There are now three remaining Wendy’s restaurants in Arlington: at 5066 Lee Highway, 3431 Columbia Pike and 5050 S. Chesterfield Road, which is just off of Route 7 on the Fairfax County border.
Palette 22, a new restaurant in Shirlington that fuses street cuisine with street art, is slated to open next Monday — appropriately, on 2/22.
The restaurant, in the former Extra Virgin space at 4053 Campbell Avenue, has been in the planning stages for some 18 months. Four months of construction are wrapping up this week and the restaurant was a hive of activity today with construction crews drilling and hammering, prospective employees interviewing for positions and artists working on murals and paintings.
Of the entire Extra Virgin restaurant, only a single sink remains. We’re told that the rest of the former Italian eatery, even the concrete floor, was in a poor enough condition to warrant replacement.
Palette 22 combines food, art and fun, focusing on modern street food small plate dishes with an international flavor. Local art and artists are integrated into the whole dining experience, with painters, mosaicists, photographers and others, working during operating hours in dedicated artist workstations. The restaurant features a seasonally driven menu of more than thirty small plate offerings inspired by street food, culinary traditions, key ingredients, and cultural international small plates.
Expect to see at least one of Palette 22’s “artists in residence” working while you dine. A number of artists from different backgrounds are chosen every three months to work at least two shifts a week, creating art amid diners and answering questions from guests. A committee and the restaurant’s full-time art director select the artists.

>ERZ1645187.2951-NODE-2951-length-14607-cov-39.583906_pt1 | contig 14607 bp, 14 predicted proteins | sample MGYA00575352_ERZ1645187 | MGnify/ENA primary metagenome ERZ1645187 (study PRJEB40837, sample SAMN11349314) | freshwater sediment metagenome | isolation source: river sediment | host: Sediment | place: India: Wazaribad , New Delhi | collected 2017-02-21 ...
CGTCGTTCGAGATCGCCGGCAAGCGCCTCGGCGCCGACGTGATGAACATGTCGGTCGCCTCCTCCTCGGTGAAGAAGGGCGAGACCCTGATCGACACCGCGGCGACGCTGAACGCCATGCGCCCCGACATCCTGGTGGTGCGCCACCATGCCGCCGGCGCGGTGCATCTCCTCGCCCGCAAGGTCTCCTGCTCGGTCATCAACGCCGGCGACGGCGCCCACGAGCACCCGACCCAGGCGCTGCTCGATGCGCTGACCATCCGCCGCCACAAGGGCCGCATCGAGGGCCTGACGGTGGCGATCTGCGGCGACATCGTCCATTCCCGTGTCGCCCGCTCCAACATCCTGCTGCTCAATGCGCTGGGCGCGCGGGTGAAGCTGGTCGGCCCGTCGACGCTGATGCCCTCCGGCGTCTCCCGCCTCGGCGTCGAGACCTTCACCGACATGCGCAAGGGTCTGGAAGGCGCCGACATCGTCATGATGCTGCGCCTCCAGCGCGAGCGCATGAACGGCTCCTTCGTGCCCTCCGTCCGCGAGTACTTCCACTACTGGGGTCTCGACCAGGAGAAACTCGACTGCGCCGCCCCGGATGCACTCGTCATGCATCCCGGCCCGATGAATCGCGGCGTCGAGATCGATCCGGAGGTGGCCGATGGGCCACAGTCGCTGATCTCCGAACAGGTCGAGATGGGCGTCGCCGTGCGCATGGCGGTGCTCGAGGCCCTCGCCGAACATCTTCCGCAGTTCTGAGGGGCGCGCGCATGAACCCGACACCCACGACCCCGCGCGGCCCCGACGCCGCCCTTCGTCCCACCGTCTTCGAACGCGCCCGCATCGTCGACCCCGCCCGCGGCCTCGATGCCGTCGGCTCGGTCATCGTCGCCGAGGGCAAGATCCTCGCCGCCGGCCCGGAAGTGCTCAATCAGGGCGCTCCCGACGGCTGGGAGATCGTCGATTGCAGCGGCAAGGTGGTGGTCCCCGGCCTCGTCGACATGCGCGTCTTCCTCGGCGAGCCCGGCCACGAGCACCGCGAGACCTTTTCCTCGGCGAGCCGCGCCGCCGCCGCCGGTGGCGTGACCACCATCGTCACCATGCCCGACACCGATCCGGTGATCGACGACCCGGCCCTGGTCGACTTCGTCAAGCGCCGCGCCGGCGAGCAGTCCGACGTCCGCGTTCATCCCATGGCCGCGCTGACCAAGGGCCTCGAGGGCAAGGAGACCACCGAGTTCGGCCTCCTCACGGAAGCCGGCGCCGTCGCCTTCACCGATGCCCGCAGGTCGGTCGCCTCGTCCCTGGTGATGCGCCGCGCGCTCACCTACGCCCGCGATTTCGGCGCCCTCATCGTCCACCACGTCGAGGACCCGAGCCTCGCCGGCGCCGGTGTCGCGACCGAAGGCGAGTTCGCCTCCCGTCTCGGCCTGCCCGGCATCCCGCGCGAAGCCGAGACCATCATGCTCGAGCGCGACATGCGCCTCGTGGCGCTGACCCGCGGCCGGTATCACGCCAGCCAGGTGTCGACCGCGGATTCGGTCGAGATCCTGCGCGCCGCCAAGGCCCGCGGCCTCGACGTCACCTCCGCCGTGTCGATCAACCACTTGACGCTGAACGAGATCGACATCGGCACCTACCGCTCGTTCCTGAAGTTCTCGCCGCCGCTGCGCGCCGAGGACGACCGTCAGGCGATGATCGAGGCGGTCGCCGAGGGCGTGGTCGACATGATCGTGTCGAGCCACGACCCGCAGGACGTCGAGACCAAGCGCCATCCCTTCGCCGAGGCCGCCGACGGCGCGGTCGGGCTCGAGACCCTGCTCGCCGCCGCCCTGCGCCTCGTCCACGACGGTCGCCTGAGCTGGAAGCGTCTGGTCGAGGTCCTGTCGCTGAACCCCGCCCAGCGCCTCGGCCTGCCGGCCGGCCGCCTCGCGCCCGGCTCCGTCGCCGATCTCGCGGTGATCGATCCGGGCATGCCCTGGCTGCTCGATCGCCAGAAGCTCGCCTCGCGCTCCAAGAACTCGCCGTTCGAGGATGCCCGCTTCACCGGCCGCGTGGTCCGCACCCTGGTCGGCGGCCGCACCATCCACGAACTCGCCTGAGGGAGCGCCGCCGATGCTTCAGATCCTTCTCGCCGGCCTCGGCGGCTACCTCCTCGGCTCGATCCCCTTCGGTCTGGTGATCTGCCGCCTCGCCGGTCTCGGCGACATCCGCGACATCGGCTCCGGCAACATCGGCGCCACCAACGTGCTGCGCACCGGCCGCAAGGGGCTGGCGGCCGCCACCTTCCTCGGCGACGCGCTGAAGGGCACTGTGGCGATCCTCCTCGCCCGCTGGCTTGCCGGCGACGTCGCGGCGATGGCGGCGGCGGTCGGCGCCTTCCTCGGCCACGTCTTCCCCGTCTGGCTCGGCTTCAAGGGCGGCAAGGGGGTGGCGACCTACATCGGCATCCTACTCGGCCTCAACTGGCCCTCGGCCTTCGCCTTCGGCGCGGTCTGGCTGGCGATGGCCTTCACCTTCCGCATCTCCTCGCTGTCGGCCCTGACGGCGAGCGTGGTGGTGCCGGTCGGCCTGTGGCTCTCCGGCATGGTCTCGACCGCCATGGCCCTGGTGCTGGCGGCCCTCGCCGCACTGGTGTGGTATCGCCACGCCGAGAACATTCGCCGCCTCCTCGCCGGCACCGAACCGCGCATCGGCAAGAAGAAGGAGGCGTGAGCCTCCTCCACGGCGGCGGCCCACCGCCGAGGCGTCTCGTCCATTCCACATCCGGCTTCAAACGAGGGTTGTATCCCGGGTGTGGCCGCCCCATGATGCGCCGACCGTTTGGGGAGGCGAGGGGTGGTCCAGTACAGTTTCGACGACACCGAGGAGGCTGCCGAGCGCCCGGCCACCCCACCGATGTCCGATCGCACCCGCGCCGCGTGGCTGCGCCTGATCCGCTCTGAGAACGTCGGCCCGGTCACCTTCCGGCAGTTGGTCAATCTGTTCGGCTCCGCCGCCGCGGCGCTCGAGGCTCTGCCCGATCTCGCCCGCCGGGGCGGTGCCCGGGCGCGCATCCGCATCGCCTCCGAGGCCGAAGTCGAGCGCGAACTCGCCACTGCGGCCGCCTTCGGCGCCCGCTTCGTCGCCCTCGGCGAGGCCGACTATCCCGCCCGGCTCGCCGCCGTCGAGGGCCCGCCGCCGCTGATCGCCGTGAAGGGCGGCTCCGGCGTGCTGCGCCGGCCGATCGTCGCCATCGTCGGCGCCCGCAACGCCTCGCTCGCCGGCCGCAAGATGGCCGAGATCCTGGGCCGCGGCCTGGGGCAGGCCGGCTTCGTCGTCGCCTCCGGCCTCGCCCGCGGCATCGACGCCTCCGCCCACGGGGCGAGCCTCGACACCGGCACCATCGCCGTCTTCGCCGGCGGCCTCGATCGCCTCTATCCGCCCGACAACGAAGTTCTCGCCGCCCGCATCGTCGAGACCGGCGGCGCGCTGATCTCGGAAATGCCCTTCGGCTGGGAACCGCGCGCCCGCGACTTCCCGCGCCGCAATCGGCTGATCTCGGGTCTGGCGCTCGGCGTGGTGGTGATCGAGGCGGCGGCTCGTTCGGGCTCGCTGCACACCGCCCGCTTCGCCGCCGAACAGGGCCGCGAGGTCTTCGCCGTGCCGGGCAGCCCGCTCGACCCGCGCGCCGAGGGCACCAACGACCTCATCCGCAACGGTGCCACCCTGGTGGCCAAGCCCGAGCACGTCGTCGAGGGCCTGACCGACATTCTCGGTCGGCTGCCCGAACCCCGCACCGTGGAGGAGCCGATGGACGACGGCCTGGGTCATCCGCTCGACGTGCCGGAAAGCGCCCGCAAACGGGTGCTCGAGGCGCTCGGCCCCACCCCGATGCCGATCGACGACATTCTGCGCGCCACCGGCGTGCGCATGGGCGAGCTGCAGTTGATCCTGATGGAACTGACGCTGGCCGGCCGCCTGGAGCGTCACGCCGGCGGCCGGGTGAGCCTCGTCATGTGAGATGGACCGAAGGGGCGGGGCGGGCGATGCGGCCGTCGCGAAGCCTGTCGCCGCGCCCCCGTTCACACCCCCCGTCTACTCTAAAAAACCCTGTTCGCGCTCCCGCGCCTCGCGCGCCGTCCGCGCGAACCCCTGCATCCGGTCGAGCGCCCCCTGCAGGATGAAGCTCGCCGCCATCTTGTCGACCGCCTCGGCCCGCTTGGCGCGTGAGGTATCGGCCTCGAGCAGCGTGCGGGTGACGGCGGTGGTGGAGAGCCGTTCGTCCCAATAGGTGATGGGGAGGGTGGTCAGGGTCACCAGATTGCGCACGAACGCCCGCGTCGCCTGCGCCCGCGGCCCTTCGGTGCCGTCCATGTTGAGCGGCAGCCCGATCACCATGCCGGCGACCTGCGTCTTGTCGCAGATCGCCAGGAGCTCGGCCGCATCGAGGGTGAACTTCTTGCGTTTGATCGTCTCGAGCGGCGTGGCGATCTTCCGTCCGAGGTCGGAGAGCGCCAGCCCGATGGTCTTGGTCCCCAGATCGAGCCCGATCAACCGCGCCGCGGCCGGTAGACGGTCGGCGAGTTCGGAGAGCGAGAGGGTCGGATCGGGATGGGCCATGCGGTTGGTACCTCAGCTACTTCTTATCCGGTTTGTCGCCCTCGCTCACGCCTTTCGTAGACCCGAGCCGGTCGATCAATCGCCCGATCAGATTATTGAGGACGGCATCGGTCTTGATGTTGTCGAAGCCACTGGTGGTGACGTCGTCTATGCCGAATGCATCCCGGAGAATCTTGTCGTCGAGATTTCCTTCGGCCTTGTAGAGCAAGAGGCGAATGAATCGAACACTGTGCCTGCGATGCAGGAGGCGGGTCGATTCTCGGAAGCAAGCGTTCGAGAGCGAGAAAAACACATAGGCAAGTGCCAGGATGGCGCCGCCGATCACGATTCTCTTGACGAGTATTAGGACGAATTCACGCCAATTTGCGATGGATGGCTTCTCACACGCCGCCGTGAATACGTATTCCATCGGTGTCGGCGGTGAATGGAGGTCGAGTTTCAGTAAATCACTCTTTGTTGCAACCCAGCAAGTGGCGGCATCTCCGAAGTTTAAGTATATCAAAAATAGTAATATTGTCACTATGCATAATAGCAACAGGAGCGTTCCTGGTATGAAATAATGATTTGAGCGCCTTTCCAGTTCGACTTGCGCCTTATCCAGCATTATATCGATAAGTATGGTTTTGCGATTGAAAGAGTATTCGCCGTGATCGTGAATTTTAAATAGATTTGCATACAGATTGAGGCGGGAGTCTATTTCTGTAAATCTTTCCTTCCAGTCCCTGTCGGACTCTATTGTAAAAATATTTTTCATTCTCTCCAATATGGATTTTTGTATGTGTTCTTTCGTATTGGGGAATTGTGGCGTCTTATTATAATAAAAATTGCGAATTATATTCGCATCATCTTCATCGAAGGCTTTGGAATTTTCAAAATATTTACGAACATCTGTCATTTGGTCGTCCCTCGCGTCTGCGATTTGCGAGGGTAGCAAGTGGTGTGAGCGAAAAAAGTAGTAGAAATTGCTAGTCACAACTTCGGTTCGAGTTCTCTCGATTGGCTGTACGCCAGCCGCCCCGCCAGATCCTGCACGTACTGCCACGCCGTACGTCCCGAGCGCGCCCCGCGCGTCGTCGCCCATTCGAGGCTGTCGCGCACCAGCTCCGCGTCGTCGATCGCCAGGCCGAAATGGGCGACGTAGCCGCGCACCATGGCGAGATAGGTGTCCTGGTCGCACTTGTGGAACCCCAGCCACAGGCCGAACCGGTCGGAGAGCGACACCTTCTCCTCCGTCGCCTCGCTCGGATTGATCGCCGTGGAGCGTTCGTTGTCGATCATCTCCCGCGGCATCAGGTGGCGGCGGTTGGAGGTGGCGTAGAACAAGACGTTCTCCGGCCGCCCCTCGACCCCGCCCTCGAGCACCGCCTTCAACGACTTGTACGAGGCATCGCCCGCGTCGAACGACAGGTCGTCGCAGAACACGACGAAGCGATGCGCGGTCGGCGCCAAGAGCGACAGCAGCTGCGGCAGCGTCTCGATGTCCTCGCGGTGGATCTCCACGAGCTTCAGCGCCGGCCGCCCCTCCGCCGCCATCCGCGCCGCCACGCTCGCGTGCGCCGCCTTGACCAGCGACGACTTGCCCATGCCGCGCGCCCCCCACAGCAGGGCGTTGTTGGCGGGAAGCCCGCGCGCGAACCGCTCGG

When dining at Palette 22, expect to order several small plates to share with friends, and to spend about $25 per person for dinner or $12 for lunch. Individual plates range from $5-11.
The dinner menu includes a number of international street food flavors, like Singapore chili-crab potstickers, Vietnamese sugar cane shrimp, Spanish grilled octopus, Argentine empanadas, Korean bulgogi beef and Chinese Peking duck. The menu also includes flatbreads, mussels and spareribs cooked in a locally-made brick oven, that features prominently in the floor plan.
The cocktail menu continues the theme of creativity, with $10-12 cocktails featuring custom-made syrups, creative garnishes, interesting spices and fresh fruit. There are two house-made sangrias on draft — yes, on draft — along with 12 draft beers, mostly local. Ten wines are offered by the glass, and plenty of other beer and wine is available by the bottle (or can).
Palette 22 is open from for lunch on weekdays, dinner all week and will remain open until 2 a.m. Friday and Saturday. A weekend brunch service will debut next Saturday, Feb. 27. Happy hour runs from 4-7 p.m. on weekdays.